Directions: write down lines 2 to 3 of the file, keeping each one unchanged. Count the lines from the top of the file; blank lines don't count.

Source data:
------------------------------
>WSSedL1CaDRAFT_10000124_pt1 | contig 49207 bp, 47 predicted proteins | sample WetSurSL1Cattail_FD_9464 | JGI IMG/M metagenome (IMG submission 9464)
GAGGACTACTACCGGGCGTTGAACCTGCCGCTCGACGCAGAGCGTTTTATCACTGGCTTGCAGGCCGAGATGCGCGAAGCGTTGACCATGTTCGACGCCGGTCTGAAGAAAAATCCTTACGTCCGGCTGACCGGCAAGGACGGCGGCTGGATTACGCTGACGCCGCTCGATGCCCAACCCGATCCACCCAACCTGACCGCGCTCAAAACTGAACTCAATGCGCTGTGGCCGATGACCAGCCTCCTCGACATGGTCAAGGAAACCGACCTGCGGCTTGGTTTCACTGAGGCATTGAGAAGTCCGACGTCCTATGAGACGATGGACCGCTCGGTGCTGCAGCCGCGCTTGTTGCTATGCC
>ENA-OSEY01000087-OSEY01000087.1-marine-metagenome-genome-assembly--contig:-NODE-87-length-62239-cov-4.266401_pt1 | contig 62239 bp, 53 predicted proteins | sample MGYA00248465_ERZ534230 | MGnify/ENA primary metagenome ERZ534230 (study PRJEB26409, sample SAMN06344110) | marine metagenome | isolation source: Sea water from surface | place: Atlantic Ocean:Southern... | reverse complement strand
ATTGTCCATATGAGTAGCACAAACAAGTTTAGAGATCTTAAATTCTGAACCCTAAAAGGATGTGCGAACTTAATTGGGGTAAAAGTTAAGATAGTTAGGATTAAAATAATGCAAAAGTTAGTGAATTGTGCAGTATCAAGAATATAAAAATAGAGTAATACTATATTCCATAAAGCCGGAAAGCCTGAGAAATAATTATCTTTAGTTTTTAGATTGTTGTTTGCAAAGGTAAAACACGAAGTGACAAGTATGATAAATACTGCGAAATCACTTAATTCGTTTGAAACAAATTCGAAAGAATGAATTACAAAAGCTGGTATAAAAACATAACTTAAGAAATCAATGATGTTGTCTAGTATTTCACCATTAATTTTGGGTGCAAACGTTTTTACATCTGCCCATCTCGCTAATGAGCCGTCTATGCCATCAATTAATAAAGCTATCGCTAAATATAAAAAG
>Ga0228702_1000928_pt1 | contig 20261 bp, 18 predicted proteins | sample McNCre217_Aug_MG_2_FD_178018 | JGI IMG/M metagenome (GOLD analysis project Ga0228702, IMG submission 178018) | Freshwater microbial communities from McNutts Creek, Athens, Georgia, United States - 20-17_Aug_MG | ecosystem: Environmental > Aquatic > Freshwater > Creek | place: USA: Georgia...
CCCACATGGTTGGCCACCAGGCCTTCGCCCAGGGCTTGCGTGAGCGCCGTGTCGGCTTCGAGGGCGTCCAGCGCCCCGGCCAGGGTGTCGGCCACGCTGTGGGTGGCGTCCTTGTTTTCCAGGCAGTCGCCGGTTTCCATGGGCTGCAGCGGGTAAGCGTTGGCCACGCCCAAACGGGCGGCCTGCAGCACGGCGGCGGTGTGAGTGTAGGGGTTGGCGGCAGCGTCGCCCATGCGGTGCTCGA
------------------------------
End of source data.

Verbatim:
GAGGACTACTACCGGGCGTTGAACCTGCCGCTCGACGCAGAGCGTTTTATCACTGGCTTGCAGGCCGAGATGCGCGAAGCGTTGACCATGTTCGACGCCGGTCTGAAGAAAAATCCTTACGTCCGGCTGACCGGCAAGGACGGCGGCTGGATTACGCTGACGCCGCTCGATGCCCAACCCGATCCACCCAACCTGACCGCGCTCAAAACTGAACTCAATGCGCTGTGGCCGATGACCAGCCTCCTCGACATGGTCAAGGAAACCGACCTGCGGCTTGGTTTCACTGAGGCATTGAGAAGTCCGACGTCCTATGAGACGATGGACCGCTCGGTGCTGCAGCCGCGCTTGTTGCTATGCC
>ENA-OSEY01000087-OSEY01000087.1-marine-metagenome-genome-assembly--contig:-NODE-87-length-62239-cov-4.266401_pt1 | contig 62239 bp, 53 predicted proteins | sample MGYA00248465_ERZ534230 | MGnify/ENA primary metagenome ERZ534230 (study PRJEB26409, sample SAMN06344110) | marine metagenome | isolation source: Sea water from surface | place: Atlantic Ocean:Southern... | reverse complement strand